Fireworks Season Special Feature (part 1): How do I know if my pet is stressed?

As we mentioned in our post this week, Fireworks season is approaching fast, but would you know if your dog had a firework fear?
Unless your dog climbs the walls or does something drastic, would you actually know if your dog had a firework fear?

Firework fears are more common than you think and can affect up to 80% of pets!! What’s more worrying is that if these noise fears are left unaddressed, they can progress to a serious noise phobia in dogs, with even the slightest noise causing panic and sudden, extreme or excessive reactions.

‘A recent study by Bristol University demonstrated that less than a third of owners seek advice regarding their dog’s fear of loud noises and of these only half seek assistance from their vet (Blackwell et. al., 2013). The study found that while owners were good at spotting the same signs that humans display when fearful (e.g. trembling, shaking, hiding) they were less able to spot behavioural signs that dogs may express such as decreased activity and increased salivation.’

As much as our pets do behave like us sometimes, it does not mean that the symptoms they display when they are worried are the same as ours, meaning that pet owners such as yourselves may often have a difficult time establishing if their pets are stressed or not.

The makers of Adaptil and Feliway team up with MedicAnimal to show you how to spot signs of anxiety in your dogs and cats.

You know your dog better than anybody and will often notice changes in their behaviour in challenging situations, such as visits to the vets or a stay at kennels. The firework season is another scary time for many dogs who will show stress-related and fearful behaviour.
Symptoms to look out for include:
• Trembling and shaking
• Barking excessively
• Cowering and hiding
• Trying to run away
• Soiling the house
• Pacing and panting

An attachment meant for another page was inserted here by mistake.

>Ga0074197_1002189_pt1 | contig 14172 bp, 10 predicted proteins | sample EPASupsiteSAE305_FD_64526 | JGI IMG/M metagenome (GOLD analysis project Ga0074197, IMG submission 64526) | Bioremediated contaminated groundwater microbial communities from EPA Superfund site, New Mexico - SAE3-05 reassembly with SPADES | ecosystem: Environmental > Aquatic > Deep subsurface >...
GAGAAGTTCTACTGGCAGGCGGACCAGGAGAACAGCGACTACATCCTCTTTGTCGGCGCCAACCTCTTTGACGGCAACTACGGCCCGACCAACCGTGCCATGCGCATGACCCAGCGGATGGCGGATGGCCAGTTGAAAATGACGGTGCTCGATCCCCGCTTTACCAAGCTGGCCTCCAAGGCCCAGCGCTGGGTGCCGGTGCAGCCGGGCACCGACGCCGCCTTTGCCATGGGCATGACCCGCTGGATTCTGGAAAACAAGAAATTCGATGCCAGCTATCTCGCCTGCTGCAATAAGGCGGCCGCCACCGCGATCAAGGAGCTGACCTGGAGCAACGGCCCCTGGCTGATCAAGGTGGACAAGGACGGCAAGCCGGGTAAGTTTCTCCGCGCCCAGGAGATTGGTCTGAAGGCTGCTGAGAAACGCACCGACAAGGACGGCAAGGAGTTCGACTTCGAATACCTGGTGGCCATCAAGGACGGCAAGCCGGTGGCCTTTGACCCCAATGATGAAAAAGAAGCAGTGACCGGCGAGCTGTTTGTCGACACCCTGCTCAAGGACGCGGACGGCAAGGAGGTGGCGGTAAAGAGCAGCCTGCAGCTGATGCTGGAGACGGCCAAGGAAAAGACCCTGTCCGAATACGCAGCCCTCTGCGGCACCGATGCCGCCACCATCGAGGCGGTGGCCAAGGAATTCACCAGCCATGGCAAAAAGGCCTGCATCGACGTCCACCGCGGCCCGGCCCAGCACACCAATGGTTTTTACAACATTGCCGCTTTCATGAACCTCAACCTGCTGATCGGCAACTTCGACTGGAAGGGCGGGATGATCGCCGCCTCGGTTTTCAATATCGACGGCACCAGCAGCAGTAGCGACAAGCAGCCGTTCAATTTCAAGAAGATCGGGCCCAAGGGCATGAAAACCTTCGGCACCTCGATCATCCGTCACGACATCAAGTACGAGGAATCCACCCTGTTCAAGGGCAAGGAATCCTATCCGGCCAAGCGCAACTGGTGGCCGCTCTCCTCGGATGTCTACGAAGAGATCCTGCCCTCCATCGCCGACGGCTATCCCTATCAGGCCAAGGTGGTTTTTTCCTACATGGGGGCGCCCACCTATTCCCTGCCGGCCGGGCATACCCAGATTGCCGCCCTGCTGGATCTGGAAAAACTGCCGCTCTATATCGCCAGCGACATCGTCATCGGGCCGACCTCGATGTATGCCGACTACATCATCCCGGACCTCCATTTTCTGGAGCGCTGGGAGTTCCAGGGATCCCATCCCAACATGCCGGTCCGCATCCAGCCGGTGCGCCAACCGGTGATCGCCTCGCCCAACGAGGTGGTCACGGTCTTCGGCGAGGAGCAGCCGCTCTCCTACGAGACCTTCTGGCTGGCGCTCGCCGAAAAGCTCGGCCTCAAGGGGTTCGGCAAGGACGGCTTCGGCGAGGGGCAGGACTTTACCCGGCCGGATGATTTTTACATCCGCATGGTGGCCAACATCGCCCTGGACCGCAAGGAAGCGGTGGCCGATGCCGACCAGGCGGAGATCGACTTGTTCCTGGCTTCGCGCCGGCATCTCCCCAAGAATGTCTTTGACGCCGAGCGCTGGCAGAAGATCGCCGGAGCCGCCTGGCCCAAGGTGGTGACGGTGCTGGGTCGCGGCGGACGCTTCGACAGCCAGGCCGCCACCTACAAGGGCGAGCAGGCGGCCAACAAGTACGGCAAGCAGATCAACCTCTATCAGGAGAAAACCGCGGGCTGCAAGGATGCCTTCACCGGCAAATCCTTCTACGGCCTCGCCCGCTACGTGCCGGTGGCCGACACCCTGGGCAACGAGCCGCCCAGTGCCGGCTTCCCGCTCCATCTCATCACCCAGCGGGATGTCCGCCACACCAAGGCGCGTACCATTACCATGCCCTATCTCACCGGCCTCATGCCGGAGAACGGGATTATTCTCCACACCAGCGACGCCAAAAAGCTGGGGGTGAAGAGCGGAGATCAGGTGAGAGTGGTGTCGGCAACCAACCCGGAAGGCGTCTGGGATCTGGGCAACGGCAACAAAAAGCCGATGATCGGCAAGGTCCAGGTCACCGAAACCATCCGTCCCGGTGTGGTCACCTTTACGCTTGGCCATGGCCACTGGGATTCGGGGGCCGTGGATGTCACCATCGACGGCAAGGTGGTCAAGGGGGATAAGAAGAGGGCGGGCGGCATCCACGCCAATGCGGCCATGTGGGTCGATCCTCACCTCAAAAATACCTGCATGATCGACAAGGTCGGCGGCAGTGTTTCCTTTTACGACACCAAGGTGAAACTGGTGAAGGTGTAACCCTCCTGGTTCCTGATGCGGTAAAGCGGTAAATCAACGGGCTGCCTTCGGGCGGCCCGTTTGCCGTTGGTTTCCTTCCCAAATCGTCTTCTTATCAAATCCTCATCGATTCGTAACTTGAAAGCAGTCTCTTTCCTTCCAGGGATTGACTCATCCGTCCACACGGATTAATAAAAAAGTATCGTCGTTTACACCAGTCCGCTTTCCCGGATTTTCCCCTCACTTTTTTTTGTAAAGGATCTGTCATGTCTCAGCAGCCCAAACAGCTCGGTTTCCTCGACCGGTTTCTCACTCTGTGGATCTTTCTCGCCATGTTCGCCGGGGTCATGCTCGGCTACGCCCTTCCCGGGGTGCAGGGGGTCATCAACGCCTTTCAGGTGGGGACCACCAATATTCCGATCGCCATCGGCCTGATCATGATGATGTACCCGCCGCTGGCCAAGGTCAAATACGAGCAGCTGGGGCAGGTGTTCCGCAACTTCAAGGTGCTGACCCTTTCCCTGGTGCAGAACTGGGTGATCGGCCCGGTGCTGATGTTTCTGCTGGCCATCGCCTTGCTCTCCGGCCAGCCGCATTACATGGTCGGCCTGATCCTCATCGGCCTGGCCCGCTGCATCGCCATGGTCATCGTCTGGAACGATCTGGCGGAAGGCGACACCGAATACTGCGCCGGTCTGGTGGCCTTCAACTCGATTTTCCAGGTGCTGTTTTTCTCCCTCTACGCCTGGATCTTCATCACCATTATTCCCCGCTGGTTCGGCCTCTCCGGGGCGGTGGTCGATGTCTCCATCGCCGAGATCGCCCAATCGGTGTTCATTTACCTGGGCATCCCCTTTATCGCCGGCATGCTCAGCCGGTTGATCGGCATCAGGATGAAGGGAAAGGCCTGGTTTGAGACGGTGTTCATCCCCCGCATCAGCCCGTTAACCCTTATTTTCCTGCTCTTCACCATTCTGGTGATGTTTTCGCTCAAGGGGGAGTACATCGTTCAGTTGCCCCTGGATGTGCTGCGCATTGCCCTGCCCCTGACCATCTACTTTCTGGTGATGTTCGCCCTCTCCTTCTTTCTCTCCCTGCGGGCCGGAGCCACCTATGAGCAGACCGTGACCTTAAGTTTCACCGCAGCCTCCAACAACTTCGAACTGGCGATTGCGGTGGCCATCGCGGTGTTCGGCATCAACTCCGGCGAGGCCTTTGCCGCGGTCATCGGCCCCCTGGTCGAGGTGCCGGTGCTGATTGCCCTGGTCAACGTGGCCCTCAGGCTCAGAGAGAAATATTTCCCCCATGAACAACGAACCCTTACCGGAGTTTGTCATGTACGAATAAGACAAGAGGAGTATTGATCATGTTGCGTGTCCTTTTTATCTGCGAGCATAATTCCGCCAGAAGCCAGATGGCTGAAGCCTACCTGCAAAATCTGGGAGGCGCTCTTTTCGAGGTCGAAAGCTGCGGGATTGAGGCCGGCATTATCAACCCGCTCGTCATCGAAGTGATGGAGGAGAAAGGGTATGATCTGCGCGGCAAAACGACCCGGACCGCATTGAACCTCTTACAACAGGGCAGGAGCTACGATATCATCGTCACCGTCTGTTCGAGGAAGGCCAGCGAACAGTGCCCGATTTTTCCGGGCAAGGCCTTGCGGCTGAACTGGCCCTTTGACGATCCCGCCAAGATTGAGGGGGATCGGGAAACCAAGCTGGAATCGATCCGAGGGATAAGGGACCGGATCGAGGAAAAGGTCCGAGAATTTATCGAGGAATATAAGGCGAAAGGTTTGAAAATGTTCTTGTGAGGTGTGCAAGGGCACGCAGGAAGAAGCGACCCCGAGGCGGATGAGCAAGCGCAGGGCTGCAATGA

• Refusing to eat
• Attention seeking

You know your cat better than anybody and can see changes in their behaviour in situations they find difficult, such as visits to the vet, car travel and during any changes to their environment. During the firework season many cats become more stressed, as they are kept indoors for longer during the colder, dark nights and to avoid the fireworks.
When cats are stressed they exhibit certain unwanted behaviours. Look out for:
• Cowering and hiding behind or on top of furniture
• Scratching and spraying in the home
• Soiling the house
• Refusing to eat

If you see your pet displaying any of these behaviours, go and see your vet as soon as possible, as your vet can help create a behaviour management programme and prescribe any necessary treatment needed to help support your dog throughout the firework party season.

Stay tuned for our upcoming articles on establishing if your pets are more prone to fear of loud noises and how to cope with fireworks season.

The Vet Team

Blackwell, E., Bradshaw, J. and Casey R. (2013) Fear responses to noises in domestic dogs: Prevalence, risk factors and co-occurrence with other fear related behaviour. J Applied Animal Behaviour. 145: 15-25

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